A spiny lizard isn’t typically thought of as a cuddly creature, but this little fellow is as cozy as they come.
Meet Kayto, a one-year-old Scottish bearded dragon. Chanel Law and her partner Jamie nursed him as a baby after discovering the small hatchling alone at a pet store last year.
Law told The Dodo, “He was incredibly little.” “We went online to see what baby bearded dragons look like because he was smaller than the rest of the bearded dragons there [in other tanks].” He was that precise size, and he was probably sold too soon.”
Young bearded dragons should generally not be rehomed until they are roughly 6 weeks old, but Kayto was considerably younger. Without hesitation, the couple took him home, wanting to help him grow big and strong.
Kayto was clearly anxious, but Law worked tirelessly to help him break out of his shell.
“Kayto was terrified and jittery,” Law explained. “He’d hide all the time and just come out to eat.” Every time we tried to touch him, he backed away… Instead of pulling my hand away one day, I continued to pet him. He sat for a while and let me pet him. Then I lifted him up, and he snuggled up to me straight away!”
Kayto is still the greatest snuggle bug, and it was the start of a really unique friendship.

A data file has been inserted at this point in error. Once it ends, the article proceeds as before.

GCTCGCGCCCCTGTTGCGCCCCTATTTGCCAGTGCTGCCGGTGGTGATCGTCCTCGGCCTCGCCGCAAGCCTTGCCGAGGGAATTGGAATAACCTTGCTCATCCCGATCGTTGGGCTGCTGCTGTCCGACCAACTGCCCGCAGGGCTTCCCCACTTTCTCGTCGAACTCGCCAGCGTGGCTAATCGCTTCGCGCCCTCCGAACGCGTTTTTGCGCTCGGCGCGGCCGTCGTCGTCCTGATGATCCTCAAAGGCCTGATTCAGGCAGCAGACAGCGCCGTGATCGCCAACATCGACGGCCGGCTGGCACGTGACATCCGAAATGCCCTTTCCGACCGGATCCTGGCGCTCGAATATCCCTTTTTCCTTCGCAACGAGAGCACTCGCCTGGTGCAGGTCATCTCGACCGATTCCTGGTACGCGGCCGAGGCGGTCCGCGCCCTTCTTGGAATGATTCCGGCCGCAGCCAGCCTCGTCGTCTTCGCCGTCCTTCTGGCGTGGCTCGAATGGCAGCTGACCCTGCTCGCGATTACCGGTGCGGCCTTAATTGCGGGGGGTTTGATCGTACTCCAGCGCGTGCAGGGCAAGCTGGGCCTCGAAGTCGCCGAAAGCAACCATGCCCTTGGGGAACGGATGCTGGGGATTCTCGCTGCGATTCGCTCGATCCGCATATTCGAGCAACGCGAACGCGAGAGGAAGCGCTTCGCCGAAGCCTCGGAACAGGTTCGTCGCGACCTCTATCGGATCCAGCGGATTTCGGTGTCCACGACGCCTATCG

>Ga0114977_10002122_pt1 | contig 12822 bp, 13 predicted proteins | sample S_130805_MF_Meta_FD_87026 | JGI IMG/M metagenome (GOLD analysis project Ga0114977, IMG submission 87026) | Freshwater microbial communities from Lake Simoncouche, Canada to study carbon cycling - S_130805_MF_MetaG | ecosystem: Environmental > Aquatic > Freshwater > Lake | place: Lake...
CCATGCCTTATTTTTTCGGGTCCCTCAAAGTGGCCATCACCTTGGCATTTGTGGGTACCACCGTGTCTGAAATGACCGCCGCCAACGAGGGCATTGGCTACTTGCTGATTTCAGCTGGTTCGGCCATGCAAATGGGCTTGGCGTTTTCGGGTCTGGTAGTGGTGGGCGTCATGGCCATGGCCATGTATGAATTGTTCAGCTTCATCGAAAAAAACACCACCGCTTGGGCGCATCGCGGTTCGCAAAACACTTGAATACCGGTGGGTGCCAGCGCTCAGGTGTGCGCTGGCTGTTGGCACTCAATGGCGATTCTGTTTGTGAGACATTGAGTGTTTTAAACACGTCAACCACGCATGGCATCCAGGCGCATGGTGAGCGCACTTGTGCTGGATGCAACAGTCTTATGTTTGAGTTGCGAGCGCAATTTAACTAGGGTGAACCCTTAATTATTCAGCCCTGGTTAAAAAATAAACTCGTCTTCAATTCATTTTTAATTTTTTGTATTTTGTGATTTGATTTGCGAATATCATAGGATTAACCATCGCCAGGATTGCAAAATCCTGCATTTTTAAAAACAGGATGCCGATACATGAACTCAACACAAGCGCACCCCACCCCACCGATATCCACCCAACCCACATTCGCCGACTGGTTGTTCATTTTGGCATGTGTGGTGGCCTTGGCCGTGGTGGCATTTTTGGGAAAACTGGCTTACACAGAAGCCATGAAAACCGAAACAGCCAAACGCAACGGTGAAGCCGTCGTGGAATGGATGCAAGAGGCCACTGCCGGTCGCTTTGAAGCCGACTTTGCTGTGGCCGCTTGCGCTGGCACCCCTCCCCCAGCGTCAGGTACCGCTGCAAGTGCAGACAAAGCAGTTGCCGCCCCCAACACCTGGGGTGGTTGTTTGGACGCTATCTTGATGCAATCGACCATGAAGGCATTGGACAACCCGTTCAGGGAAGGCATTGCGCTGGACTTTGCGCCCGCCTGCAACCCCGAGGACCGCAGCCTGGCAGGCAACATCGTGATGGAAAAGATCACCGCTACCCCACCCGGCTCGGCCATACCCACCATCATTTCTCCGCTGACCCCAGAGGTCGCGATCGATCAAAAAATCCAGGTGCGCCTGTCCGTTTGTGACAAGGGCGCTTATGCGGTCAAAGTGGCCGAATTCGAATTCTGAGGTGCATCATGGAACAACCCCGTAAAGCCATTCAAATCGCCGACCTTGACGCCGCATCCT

He has some fluffy blankets that he enjoys wrapping himself in, and he’ll lie there for hours napping.
Law also keeps a warm water bottle in there to ensure him is as comfortable as possible.
Law stated, “He truly likes napping and resting on our bed.” “He’s one of the cuddliest and most clinging beardies you’ll ever meet.” He cuddles into your chest as soon as you raise him, and when you’re sitting [in the room] with him, he’ll run back and forth, joyful.”
When Kayto isn’t napping, he may be seen watching TV or listening to music with his family. He’s very interested in his father’s guitar.
Kayto has a 6-foot-long, custom-built vivarium where he may sunbathe beneath warm lights and chase all the crickets he wants, in addition to the freedom to wander over any blanket in sight.
“Anyone who comes to our house, Kayto will immediately jump off his rock and dash approach the guest because he’s always so interested,” Law explained. “Everyone claims he’s the happiest bearded dragon you’ll ever meet,” adds the narrator.
Kayto is clearly adored, and his parents have enjoyed seeing him grow from a little, cautious lizard to an outgoing and devoted family member.
He’s also educated them a great deal about these frequently misunderstood reptiles.
“It took a little longer than any other animal I’ve worked with to get Kayto used to people, but we got there in the end, so it was well worth it,” Law said. “I’ve seen a lot of stories and blogs about people (particularly kids) giving up their beardies because they’re ‘not engaging’ and ‘just sit there and do nothing.’ This is something with which I absolutely disagree.”
“Bearded dragons aren’t as active as dogs,” Law explained, “but if you love them and take them out of their vivarium, they’ll climb objects and perch on your shoulder and be there for you.” “They’ll love you back as long as you love them.”